GM exits Plastics Industry Association under pressure from Greenpeace: Page 2 of 2

Instead, write Moore and Soon, Greenpeace creates “unnecessary feelings of guilt, panic and frustration among the general public” and the organization will “then make money off this moral outrage, guilt and helplessness.” It will vilify the innocent as “enemies” and once Greenpeace has brand owners, trade groups and manufacturers in its sites, “any attempts to defend themselves are usually treated with suspicion or even derision.” Additionally, these activists groups will actually “fight honest attempts” to tackle the “environmental problems” that these groups have identified.

One signature of these activist groups is that they deliberately distort the science and neglect scientific reasoning “to generate simplistic ‘environmental crises’ that have almost nothing to do with the genuine environmental issues that should be addressed,” noted Moore and Soon.

Lastly, Moore and Soon point out that Greenpeace [and, I would add, other activist groups] actively shuts down any attempts to have informed discussions about what to actually do about the problems it has highlighted.

I can understand why big brand owners such as PepsiCo, Coca-Cola, SC Johnson & Son and GM cave to the pressure. They are hoping that Greenpeace, As You Sow, Sierra Club and other activist groups will just go away and leave them alone. The problem with that attitude is that the stage is set for these groups to continue to harass these companies.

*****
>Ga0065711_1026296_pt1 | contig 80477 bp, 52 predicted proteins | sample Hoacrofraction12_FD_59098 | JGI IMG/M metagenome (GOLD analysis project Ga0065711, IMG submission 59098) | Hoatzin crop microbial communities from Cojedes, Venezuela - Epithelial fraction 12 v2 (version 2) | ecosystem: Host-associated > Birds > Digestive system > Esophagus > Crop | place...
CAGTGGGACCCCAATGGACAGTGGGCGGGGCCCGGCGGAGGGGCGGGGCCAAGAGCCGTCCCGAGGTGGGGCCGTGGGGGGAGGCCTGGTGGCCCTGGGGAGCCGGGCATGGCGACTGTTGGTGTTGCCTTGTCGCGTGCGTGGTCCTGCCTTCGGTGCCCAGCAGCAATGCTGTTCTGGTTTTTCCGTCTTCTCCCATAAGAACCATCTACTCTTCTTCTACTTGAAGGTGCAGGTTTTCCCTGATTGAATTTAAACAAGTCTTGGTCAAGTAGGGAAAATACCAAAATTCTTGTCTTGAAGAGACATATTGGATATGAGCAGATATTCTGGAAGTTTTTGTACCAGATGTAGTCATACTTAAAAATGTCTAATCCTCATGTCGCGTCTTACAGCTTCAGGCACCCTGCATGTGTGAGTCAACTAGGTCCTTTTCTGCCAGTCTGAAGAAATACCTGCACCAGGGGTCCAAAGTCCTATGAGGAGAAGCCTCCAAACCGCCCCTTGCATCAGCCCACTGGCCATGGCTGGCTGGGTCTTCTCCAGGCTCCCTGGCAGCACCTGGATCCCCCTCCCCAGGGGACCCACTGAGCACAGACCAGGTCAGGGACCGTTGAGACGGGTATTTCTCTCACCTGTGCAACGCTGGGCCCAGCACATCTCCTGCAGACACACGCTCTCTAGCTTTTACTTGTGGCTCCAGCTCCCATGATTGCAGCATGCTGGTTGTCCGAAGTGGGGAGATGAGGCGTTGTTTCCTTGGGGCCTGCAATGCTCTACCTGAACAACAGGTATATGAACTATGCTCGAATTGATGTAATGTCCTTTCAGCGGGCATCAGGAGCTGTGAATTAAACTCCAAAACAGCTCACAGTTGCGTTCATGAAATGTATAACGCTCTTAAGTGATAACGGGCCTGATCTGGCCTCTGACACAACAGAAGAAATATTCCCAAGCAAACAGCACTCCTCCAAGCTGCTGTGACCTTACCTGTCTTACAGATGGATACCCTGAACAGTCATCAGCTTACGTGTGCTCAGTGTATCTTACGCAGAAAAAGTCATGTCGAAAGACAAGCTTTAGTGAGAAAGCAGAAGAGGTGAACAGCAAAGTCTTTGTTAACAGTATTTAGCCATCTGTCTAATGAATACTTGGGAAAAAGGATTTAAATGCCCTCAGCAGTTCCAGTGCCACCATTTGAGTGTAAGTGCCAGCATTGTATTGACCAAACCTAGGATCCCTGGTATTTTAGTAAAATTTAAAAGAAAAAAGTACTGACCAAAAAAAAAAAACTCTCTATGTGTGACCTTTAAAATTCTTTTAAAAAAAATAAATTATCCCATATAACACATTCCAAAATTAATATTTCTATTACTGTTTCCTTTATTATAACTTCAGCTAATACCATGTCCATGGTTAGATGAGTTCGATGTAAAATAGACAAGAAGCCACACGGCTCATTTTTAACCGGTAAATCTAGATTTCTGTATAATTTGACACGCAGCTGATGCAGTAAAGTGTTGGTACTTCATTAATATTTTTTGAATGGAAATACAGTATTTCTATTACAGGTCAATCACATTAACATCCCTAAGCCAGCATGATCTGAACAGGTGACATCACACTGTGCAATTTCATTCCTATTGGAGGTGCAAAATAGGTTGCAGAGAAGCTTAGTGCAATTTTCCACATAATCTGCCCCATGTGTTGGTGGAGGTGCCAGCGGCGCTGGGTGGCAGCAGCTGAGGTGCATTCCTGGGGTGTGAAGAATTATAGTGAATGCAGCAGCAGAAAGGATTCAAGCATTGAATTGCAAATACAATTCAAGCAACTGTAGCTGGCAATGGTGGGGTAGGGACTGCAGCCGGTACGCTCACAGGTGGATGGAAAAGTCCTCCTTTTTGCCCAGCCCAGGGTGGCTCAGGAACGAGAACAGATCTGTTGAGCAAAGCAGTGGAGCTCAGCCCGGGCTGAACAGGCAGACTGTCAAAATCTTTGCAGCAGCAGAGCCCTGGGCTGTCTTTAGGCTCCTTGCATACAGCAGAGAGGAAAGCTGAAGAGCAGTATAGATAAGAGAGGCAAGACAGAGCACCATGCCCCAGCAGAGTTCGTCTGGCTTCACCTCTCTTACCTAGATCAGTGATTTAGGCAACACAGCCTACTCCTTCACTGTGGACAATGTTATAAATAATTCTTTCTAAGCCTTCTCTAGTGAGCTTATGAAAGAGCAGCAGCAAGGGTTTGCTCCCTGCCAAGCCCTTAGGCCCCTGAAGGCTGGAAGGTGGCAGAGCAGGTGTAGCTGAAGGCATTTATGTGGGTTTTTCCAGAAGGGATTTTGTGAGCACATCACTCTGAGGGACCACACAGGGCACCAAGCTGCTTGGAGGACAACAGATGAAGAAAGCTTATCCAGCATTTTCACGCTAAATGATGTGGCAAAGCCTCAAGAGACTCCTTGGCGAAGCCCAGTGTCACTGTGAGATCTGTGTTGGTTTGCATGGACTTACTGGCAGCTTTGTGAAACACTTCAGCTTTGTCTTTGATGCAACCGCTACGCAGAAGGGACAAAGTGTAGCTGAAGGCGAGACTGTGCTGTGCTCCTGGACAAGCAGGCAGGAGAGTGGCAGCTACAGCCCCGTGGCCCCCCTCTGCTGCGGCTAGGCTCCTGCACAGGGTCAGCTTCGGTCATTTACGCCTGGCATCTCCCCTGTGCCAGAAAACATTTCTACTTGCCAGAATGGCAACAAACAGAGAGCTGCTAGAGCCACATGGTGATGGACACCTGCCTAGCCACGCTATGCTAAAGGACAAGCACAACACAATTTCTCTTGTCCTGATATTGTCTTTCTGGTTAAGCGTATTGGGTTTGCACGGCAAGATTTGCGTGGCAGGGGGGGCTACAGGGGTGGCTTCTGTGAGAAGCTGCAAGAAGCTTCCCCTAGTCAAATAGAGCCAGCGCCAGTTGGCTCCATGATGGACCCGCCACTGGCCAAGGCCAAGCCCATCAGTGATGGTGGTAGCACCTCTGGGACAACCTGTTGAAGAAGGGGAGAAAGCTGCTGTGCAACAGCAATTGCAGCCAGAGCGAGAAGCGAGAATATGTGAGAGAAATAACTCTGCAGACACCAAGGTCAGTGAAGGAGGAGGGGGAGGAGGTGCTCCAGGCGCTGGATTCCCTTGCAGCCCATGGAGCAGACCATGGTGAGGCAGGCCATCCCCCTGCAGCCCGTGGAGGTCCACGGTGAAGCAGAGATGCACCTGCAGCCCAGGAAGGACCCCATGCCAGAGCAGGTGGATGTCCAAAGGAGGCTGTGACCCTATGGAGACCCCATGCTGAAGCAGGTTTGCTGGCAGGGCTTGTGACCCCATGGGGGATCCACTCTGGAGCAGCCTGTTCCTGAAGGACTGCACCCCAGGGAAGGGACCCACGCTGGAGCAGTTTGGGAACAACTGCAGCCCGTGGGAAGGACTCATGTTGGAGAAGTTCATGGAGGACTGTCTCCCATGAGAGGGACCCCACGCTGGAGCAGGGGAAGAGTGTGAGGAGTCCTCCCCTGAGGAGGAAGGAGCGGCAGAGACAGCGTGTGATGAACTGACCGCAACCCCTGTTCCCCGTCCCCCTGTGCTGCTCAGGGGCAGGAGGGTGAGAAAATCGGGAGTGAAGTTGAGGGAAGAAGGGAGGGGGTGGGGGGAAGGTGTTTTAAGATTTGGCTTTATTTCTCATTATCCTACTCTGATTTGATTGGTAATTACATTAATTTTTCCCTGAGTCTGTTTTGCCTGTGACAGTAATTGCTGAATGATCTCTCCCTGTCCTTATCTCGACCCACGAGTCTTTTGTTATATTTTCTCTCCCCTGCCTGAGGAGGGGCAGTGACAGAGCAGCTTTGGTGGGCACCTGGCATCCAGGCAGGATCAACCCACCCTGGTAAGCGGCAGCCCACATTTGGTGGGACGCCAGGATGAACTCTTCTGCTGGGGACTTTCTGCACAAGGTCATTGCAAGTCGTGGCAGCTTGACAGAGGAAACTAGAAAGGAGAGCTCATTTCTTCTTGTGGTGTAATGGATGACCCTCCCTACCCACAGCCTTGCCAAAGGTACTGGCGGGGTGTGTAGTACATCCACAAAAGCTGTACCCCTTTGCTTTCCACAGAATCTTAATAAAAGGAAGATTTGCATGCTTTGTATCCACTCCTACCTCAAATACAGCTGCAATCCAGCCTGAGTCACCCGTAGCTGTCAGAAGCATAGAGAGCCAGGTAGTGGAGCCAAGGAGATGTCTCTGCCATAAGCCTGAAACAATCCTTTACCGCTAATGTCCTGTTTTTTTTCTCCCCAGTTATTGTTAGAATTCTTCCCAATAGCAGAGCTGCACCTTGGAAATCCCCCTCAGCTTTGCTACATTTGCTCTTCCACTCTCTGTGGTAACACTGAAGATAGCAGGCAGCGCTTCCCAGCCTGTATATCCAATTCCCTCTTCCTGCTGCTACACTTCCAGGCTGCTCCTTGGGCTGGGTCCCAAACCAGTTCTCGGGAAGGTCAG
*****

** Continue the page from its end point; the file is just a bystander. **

Bullying companies into leaving the Plastics Industry Association will never be enough for these activist groups that make millions from their overblown efforts to rid the world of various crises. Greenpeace, said to be the largest environmental organization in the world, had revenue of almost $37 million in 2015, as reported on the website activistfacts.com.

By the way, a major focus of Greenpeace’s activities (besides plastics) is its opposition to sustainable forestry. A little research and the people of California will soon know why PG&E isn’t allowed to thin forests near power lines.

Caving to these activist groups will never solve the real problems.

Image: Gudellaphoto/Adobe Stock

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